• avatar

    Why would any company have a global marketing slogan, especially one with America’s limited scope of comprehension?

    • 0 avatar

      Because when you spend 300 million on an ad campaign you want that money to go far? I make no bones about ever being in marketing but it seems to be a self-perpetuating business where power firms command huge fees for what amounts to something a group of collge students could do and a small army of artists could design.

      I could understand a unified N. American campaign and perhaps a S. American one because of the general cross-pollination but why we ask it to go to Europe and Asia to do the same thing sounds silly.

  • avatar

    I think “Chevy Runs Deep” would have worked better if they really went all-out with the nostalgia throughout the entire campaign. But selling cars effectively within a defined budget doesn’t leave much time to wax nostalgic, so the tagline always seemed like an afterthought tacked on to the end of ads that didn’t have any nostalgic elements.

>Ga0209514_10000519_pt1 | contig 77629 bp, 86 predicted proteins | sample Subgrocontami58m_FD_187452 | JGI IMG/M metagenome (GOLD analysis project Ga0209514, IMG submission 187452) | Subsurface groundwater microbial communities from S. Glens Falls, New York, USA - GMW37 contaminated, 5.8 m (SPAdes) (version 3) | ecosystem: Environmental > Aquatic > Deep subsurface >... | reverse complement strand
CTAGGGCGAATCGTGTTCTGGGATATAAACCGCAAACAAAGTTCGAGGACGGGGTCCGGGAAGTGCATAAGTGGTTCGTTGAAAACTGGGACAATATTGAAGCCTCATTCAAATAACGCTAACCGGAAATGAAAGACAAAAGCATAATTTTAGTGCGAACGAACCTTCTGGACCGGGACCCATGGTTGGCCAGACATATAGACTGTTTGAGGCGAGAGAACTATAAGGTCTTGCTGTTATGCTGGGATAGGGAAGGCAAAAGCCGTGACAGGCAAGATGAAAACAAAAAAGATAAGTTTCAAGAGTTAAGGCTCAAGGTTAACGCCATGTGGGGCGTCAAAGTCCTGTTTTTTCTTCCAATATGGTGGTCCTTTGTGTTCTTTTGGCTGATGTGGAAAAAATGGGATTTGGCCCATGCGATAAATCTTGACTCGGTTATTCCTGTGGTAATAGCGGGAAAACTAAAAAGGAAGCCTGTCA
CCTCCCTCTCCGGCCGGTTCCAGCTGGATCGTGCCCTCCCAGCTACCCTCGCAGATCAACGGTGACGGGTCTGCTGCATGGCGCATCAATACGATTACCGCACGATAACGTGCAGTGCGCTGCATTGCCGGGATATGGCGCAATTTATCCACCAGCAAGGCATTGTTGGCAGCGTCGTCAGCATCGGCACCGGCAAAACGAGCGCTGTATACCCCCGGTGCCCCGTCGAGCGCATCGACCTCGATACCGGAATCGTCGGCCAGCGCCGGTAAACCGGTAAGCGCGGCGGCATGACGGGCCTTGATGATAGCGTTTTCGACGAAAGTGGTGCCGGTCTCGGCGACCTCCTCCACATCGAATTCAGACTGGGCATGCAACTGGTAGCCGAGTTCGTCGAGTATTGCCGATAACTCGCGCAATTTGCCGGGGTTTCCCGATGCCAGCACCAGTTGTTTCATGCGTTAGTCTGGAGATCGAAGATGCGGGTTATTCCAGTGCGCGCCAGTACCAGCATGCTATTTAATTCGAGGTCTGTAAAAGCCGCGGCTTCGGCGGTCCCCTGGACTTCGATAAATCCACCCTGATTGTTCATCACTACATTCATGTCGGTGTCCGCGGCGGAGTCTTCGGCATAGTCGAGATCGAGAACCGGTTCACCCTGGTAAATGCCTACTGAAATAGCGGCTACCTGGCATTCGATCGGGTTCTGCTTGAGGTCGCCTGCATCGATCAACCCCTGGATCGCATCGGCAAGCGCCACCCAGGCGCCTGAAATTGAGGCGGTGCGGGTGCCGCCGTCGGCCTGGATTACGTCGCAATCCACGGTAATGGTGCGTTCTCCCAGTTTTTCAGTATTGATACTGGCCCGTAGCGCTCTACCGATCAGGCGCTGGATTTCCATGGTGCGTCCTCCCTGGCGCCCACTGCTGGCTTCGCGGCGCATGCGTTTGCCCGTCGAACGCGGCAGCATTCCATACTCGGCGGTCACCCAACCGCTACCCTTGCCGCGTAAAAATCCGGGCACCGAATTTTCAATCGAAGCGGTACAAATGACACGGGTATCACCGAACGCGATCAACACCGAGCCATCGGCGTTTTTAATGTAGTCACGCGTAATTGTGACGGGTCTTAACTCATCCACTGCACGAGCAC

“Find New Roads” is okay. Execution is what really makes or breaks a tagline, so hopefully the surrounding campaign will make this a good one.

    I have to say the “Let’s Go Places” campaign introduced by Toyota last week is a awful. Boring, uninspiring, and cliche. Much like their cars. I though they should have gone with “Today. Tomorrow. Toyota.”

    The only auto campaign I currently like is “Guts. Glory. Ram.”

    • 0 avatar

      “have to say the “Let’s Go Places” campaign introduced by Toyota last week is a awful.”

      I couldn’t agree more, it made me want to put my foot through the the TV set…… Now, if they had called it, “Let’s go places and eat things” it might have some redeeming value.

    • 0 avatar

      Toyota changed their slogan because it was misleading. They were going to be forced to change it to Toyota “moving (slowly) forward.”